A Leica is so different from a Rolleiflex or a Retina or a Contaflex and that makes owning more than one of these mechanical marvels so enjoyable. I had a Contaflex III a long time ago and loved it. The accessory lenses of the Retina remind me of the Pro-Tessars of the Contaflex which were heavy chunks of glass and metal too — but much easier to focus because the camera was an SLR. Hold on to your Contaflexes — i wish i had held on to mine.
Love the look of these Retinas. I may have to hunt one out. Bravo to you. Hi Julian, i think the Vito CLR is a very nice, cuddly camera, about a generation older than the Retina IIIC when folders got out of fashion and coupled light meters were the latest craze.
I have a Retina 11c with a 50mm Xenon 2. If the slow speeds of any between the lens shutter sticks open, just operate them over and over again without film of course and it may take 20 or so actuations and usually they will come right. I prefer the Retina 11c to various Leicas of a similar vintage I have owned. Hi Graham, congratulations to your IIc. I think it has the better looks than the IIIc as the light meter somehow looks like an afterthought to me.
In my opinion they were the best cameras that Kodak ever made. I started in photography in with a Kodak Brownie box camera I still have. They bought it in i think and produced the Kodak Retinas before the war there. Actually my uncle gave me an old Retina I many years ago. He used the little camera for taking pictures of his rather ambitious hikes in the bavarian alps. I still own the camera and shoot a film with it once in a while — works like a charm 80 years after its production date.
Hi Thomas, Thanks for that update. Hey Thomas, nice write up on your site! Funny i was checking here to see if anyone already did an article about this fantastic camera.. I have one retina iia, one iiic and two IIICs.
I love these them! Have you tried the version with the heligon rodenstock lens? Hi Dave, you are lucky to own a Retina with the Heligon produced in my home town Munich. I would like to have one of those, preferably a IIIC. Must keep an eye open at Ebay. Do you think the Heligon is better than the Xenon? Please post your link to your retina snaps, i am looking forward to it very much.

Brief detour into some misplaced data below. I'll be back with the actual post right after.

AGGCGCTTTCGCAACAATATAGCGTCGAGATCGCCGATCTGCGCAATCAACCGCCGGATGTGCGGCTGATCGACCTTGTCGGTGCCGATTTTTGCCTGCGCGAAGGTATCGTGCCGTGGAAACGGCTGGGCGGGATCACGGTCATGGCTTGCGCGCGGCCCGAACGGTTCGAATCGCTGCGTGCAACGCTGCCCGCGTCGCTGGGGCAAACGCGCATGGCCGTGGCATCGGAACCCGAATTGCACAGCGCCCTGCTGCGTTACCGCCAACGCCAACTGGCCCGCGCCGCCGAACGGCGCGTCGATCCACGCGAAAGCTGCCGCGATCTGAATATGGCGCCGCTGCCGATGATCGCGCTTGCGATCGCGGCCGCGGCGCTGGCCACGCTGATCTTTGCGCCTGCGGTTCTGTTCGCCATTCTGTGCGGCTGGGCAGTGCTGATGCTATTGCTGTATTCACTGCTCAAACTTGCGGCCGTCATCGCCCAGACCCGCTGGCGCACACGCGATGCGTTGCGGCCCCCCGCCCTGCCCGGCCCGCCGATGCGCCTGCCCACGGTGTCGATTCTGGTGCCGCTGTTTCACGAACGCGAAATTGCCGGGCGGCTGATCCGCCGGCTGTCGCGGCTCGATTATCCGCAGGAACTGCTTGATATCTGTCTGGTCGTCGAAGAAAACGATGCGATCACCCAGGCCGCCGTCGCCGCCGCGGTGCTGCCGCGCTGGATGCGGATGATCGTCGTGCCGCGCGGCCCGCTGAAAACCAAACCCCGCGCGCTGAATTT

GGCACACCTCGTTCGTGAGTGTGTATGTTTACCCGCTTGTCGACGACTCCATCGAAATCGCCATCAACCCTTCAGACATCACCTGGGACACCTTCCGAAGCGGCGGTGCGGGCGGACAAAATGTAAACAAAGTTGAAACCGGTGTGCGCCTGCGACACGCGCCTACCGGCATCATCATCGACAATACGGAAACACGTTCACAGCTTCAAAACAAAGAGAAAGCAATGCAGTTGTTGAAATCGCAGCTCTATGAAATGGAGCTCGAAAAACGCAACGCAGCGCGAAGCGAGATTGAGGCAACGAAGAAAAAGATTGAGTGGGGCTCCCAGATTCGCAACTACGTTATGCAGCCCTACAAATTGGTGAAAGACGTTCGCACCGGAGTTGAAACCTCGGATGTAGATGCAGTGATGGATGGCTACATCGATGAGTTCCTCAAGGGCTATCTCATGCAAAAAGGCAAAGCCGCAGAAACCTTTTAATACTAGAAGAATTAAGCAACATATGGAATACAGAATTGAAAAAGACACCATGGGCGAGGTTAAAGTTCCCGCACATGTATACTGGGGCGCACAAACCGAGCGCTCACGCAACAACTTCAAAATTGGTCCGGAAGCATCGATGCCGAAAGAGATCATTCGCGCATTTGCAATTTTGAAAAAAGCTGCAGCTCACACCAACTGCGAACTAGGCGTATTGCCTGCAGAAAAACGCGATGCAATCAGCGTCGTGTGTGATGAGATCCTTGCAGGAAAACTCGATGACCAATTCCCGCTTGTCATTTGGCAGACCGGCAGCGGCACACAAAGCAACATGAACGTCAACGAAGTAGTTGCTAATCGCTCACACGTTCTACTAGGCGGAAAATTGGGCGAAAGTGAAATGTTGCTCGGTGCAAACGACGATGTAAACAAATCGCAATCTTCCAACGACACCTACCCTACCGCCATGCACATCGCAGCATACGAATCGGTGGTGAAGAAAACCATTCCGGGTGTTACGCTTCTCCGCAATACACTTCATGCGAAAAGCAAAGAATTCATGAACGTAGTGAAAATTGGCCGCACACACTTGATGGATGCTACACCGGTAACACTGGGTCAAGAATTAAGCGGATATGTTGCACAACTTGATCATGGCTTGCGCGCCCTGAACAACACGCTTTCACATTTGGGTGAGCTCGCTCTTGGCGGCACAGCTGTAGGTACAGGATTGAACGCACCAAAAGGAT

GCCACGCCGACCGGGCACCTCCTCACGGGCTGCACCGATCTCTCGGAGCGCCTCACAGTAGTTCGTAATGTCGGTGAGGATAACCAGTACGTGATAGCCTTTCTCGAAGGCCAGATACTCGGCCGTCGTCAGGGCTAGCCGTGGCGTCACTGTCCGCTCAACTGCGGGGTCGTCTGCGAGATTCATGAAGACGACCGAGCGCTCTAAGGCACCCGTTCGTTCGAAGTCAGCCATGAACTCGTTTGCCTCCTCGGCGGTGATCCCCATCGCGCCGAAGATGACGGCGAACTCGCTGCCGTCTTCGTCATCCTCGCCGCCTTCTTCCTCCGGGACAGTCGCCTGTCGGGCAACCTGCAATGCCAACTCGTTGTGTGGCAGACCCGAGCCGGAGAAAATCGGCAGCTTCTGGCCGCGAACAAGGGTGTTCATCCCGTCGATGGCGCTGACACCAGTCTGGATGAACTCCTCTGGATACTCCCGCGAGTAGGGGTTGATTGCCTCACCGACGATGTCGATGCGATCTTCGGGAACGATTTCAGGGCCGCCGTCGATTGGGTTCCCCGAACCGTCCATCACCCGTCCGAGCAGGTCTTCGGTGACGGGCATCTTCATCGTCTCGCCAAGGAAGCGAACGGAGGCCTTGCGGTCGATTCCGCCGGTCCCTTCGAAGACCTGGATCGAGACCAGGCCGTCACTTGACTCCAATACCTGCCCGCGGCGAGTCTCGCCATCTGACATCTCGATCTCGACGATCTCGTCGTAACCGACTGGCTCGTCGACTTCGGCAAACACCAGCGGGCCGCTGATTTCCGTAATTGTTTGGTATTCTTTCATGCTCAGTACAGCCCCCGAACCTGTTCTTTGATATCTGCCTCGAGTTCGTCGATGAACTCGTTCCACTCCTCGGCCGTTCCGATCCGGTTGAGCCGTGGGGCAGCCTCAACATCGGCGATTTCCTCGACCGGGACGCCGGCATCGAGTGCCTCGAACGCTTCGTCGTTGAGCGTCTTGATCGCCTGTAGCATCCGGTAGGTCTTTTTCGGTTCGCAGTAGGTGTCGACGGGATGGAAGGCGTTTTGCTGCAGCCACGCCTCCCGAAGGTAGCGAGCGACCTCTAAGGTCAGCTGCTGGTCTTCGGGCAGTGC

Take some of those exciting pictures instead that can be seen following your link. Thank you very much for that, these are great photographs shot with a great camera.
I recently did a restoration of a Kodak Retina IIa from the early s. This version was manufactured from As do most of this model, this one has a Schneider Retina-Xenon f2. Film processed in Xtol stock by inspection under red safelight yes, this film is totally red blind! I passed the church yard when the Sun suddenly was peeking out of the clouds. The almost theatrical light made the sceene look like a movie set from an Ed Wood film - with grave stone props and Bela Lugosi lurking around.
A Kodak-moment for me and my Retina. Here is a picture of the camera: flic. I just restored a rather abused Kodak Retina IIa this week, and took it out for a test this morning - loaded it with a half roll of Astrum MZ-3 and processed it in Xtol stock. I rarely used these wider apertures because with a 60 year old rangefinder, there's no guarantee that its focus will be as accurate as it was when it was new. But today I decided to give it a go and shot a few frames at f4. The rendering of this beautiful Schneider Retina-Xenon lens at the wider apertures is really astonishing.